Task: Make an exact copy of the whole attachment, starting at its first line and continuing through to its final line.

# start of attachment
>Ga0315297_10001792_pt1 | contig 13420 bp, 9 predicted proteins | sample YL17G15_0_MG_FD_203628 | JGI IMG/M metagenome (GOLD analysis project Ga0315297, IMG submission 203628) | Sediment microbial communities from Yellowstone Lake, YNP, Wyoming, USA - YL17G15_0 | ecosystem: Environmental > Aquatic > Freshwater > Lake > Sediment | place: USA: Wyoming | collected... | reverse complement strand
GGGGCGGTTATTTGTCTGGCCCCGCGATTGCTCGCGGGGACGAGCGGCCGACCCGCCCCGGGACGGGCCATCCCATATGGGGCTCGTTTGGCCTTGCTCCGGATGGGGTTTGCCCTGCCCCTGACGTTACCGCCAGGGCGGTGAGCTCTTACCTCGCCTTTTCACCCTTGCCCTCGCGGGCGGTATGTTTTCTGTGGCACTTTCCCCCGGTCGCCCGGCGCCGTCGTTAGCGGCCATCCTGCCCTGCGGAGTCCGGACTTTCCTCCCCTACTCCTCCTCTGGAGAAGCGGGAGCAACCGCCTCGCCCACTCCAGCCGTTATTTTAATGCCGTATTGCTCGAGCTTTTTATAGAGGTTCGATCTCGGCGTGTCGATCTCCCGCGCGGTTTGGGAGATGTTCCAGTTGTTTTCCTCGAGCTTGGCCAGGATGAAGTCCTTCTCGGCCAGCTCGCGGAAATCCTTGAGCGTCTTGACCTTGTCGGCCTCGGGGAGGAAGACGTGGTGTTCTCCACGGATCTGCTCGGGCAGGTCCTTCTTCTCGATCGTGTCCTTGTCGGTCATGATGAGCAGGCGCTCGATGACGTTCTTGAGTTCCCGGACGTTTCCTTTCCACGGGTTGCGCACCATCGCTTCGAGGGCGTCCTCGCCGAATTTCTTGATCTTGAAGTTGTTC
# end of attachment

>Ga0315297_10001792_pt1 | contig 13420 bp, 9 predicted proteins | sample YL17G15_0_MG_FD_203628 | JGI IMG/M metagenome (GOLD analysis project Ga0315297, IMG submission 203628) | Sediment microbial communities from Yellowstone Lake, YNP, Wyoming, USA - YL17G15_0 | ecosystem: Environmental > Aquatic > Freshwater > Lake > Sediment | place: USA: Wyoming | collected... | reverse complement strand
GGGGCGGTTATTTGTCTGGCCCCGCGATTGCTCGCGGGGACGAGCGGCCGACCCGCCCCGGGACGGGCCATCCCATATGGGGCTCGTTTGGCCTTGCTCCGGATGGGGTTTGCCCTGCCCCTGACGTTACCGCCAGGGCGGTGAGCTCTTACCTCGCCTTTTCACCCTTGCCCTCGCGGGCGGTATGTTTTCTGTGGCACTTTCCCCCGGTCGCCCGGCGCCGTCGTTAGCGGCCATCCTGCCCTGCGGAGTCCGGACTTTCCTCCCCTACTCCTCCTCTGGAGAAGCGGGAGCAACCGCCTCGCCCACTCCAGCCGTTATTTTAATGCCGTATTGCTCGAGCTTTTTATAGAGGTTCGATCTCGGCGTGTCGATCTCCCGCGCGGTTTGGGAGATGTTCCAGTTGTTTTCCTCGAGCTTGGCCAGGATGAAGTCCTTCTCGGCCAGCTCGCGGAAATCCTTGAGCGTCTTGACCTTGTCGGCCTCGGGGAGGAAGACGTGGTGTTCTCCACGGATCTGCTCGGGCAGGTCCTTCTTCTCGATCGTGTCCTTGTCGGTCATGATGAGCAGGCGCTCGATGACGTTCTTGAGTTCCCGGACGTTTCCTTTCCACGGGTTGCGCACCATCGCTTCGAGGGCGTCCTCGCCGAATTTCTTGATCTTGAAGTTGTTC